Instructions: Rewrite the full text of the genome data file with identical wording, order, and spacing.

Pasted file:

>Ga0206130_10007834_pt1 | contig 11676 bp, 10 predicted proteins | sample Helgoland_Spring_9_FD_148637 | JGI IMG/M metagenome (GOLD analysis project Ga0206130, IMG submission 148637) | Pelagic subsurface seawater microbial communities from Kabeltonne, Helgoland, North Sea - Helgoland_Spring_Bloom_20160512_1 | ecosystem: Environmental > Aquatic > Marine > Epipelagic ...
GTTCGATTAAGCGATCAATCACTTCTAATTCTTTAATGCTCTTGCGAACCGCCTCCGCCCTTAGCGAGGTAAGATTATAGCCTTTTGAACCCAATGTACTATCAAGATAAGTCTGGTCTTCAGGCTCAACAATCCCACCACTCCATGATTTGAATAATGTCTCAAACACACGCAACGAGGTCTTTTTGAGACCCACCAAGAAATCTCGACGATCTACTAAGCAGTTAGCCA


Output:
>Ga0206130_10007834_pt1 | contig 11676 bp, 10 predicted proteins | sample Helgoland_Spring_9_FD_148637 | JGI IMG/M metagenome (GOLD analysis project Ga0206130, IMG submission 148637) | Pelagic subsurface seawater microbial communities from Kabeltonne, Helgoland, North Sea - Helgoland_Spring_Bloom_20160512_1 | ecosystem: Environmental > Aquatic > Marine > Epipelagic ...
GTTCGATTAAGCGATCAATCACTTCTAATTCTTTAATGCTCTTGCGAACCGCCTCCGCCCTTAGCGAGGTAAGATTATAGCCTTTTGAACCCAATGTACTATCAAGATAAGTCTGGTCTTCAGGCTCAACAATCCCACCACTCCATGATTTGAATAATGTCTCAAACACACGCAACGAGGTCTTTTTGAGACCCACCAAGAAATCTCGACGATCTACTAAGCAGTTAGCCA